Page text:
This month's gang includes: Eliot Bergson (EB), Simson L. Garfinkel (SLG), Dan Ruby (DR), and myself, Dan Lavin (DL).
Lighthouse Design, 2929 Campus Dr. #250, San Mateo, CA 94403.
415/570-7736, 800/ 366-2279, 415/570-7787 fax; taskmaster@ lighthouse.com.
The first general release of Lighthouse Design's project-management package brings numerous interface and other improvements over its limited-release 1.0 version (see "Project Progress," NeXTWORLD, September 1993). The single Project panel is now two downsized inspectors, with functions that are better organized for easy operation. The outline views now support drag and drop for setting dependencies, multiple selection for assigning resources, and pop-up lists for setting constraints. More options are available for user configuration, including variable time-display and outline-numbering for- mats. New filter services support direct import and export of Micro-soft Project and Claris MacProject files. Another filter provides easy one-way PERT charting using Diagram! 2, though the absence of true interactive charting remains TaskMaster's biggest flaw. With this release, TaskMaster takes its place among the premier NEXTSTEP business applications and becomes competitive with leading project-management programs on other platforms. We are raising its rating from three to four cubes. DR
Impact Software Publishing, 36–32 34th St., Long Island City, NY 11106.
718/472-0600, 800/822-3385, 718/472-0160 fax; suggest@ impact.com.
SuperDebugger 3.6 is a graphical front end for the GNU debugger (GDB) that NeXT provides with the NEXTSTEP Developer Edition. The software integrates program editing and debugging much as the GDB mode in GNU EMACS does, but with a spiffy graphical user interface that includes browsers for all of a program's functions, stacks, break points, and variables. The interface, while a little cluttered, is much easier to use than GDB's command-line mode, though it does take some getting used to. The program features extensive on-line help, a great aid in getting started. Unfortunately, as good as it is, SuperDebugger is still no match for interpreted development environments. SLG
$919 (with one spelling dictionary); $474 each spelling dictionary; $227 each translation dictionary
Lots Scneiders Kraft GbR, Werderstraße 14, 67655 Kaiserslautern, Germany:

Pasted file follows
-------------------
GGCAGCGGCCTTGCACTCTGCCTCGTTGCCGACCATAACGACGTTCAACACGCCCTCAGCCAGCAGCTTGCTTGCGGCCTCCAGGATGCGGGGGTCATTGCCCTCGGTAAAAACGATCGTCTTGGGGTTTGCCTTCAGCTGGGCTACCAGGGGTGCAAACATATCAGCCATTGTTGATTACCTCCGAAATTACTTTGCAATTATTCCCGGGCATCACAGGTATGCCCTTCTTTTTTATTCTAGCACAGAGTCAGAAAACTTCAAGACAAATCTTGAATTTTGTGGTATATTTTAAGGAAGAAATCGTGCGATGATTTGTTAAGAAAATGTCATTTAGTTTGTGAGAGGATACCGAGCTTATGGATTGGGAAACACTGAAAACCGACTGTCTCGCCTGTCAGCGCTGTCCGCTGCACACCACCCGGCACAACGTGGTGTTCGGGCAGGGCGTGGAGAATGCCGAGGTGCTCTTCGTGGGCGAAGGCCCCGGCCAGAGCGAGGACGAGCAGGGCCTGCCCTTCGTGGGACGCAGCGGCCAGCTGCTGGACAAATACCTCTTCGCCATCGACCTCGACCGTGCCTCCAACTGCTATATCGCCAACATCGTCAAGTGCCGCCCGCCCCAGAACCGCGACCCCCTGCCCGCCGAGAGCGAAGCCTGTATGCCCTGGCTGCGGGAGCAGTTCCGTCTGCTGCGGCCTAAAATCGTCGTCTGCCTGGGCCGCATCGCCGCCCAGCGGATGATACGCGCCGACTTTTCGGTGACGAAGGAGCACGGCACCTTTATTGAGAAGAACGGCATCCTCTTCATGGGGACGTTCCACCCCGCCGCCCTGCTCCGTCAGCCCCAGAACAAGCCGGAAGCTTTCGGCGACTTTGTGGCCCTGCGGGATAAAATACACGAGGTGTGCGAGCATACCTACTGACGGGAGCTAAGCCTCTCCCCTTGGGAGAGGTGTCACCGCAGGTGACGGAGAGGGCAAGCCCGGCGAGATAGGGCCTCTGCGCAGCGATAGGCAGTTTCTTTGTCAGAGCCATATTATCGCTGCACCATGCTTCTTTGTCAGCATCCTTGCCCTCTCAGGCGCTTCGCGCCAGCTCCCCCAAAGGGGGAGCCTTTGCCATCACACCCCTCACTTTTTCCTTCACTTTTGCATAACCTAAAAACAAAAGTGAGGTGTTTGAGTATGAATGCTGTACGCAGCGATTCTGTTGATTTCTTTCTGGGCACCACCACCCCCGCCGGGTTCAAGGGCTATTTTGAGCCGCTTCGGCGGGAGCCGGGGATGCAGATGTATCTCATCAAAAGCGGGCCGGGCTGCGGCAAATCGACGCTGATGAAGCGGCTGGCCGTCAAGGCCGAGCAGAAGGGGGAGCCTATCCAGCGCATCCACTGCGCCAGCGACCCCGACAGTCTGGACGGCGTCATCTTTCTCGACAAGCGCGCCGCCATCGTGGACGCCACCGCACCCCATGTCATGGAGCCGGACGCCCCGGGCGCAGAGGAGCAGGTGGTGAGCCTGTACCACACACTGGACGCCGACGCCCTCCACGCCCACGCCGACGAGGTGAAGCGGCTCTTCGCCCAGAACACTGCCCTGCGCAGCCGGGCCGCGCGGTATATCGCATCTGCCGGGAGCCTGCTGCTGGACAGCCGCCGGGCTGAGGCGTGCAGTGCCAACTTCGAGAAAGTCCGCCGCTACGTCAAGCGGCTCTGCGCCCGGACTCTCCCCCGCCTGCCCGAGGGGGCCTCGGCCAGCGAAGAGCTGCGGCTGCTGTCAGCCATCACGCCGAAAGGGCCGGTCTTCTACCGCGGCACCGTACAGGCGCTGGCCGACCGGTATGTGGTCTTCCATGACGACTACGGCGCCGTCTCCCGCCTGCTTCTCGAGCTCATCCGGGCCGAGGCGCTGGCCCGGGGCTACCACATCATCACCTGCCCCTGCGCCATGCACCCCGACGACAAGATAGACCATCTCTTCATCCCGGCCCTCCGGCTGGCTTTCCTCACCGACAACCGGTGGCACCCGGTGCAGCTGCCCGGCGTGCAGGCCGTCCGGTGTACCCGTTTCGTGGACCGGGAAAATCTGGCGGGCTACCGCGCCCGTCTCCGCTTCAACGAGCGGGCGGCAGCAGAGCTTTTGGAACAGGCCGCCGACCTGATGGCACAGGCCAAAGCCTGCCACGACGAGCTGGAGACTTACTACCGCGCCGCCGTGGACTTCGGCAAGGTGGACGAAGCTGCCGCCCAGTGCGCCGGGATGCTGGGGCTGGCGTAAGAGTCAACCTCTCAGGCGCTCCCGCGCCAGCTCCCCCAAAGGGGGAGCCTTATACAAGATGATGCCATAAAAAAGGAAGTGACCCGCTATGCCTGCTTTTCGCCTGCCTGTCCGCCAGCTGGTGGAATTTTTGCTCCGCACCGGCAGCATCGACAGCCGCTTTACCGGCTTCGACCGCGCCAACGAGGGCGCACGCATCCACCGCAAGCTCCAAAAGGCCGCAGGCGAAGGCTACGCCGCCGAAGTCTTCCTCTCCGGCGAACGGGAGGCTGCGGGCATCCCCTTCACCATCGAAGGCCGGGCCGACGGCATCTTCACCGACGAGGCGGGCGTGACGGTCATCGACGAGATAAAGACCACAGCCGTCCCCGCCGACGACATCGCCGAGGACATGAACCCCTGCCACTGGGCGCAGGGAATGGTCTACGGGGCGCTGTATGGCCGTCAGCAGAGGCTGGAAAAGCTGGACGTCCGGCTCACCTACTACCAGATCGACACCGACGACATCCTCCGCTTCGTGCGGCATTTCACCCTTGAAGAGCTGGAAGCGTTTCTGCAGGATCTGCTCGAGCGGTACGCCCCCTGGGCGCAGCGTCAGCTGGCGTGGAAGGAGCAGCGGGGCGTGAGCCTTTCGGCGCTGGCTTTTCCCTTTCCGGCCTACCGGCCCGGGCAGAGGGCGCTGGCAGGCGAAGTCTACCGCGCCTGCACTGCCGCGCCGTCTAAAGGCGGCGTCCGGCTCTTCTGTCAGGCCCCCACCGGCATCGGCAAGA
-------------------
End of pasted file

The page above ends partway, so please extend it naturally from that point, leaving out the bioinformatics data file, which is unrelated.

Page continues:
49/631/ 109.91, 49/631/109.92 fax.
Translation is more than looking up words; it's words working together in context. So we had high hopes for conText, a self-described "tool for spell checking and translation needs." We looked at the first version but found it to be of limited use. Highlight a word you want translated in the document window and the Translation panel gives you a list of equivalents from which to choose – but without any grammatical guidance as to gender agreement, plural forms, or subtle differences in usage. Some hyphenation suggestions are downright wrong. And this first shipping rev offers German-only documentation (an on-line English help system provides little more than basic assistance). We would like to see hypertext search capabilities to make conText more useful. As it stands, it allows you to translate into your mother tongue but doesn't help you effectively write in another. EB
$495 (basic edition with five bar codes); $1795 (comprehensive edition with 17 bar codes); individual bar codes from $149 to $695
Hot Technologies, 75 Cambridge Pkwy., Cambridge, MA 02138.
Hot Technologies has palettized its BarCodeKit and changed its pricing structure for the newest release. Perhaps the ultimate example of niche-market ObjectWare, BarCodeKit is a must-have for those who need to generate bar codes for documents, envelopes, or inventory tracking – and not much use for anyone else. The objects, however, perform as advertised. A variety of new target/action methods makes it considerably easier to develop bar-code applications from within NeXT's InterfaceBuilder application. Release 2.0 ships in fat-binary format. SLG
SmartSoft, 2220 E. Linnwood Ave., Milwaukee, WI 53211.
414/964-8864, 800/424-8864, 414/964-4672 fax; email@example.com.
Anyone who uses standard methods to copy disks is accustomed to the long delays as UNIX chunks through each file individually. And unless you do things just right, you run the risk of trashing file-creation times, permissions, and disk labels. SmartSoft solves all of these problems with DiskMaker, a speedy utility for mass duplication of diskettes. First, DiskMaker creates a file with an "image" of the disk to be copied. The user then calls up any of these disk images on file, inserts blank floppies, and the computer starts spitting out exact duplicate after exact duplicate. The program worked flawlessly in our tests, creating copies good enough to fool the computer. DiskMaker's cost and two-step process make it most useful for those making multiple copies, such as developers and corporate MIS personnel. DL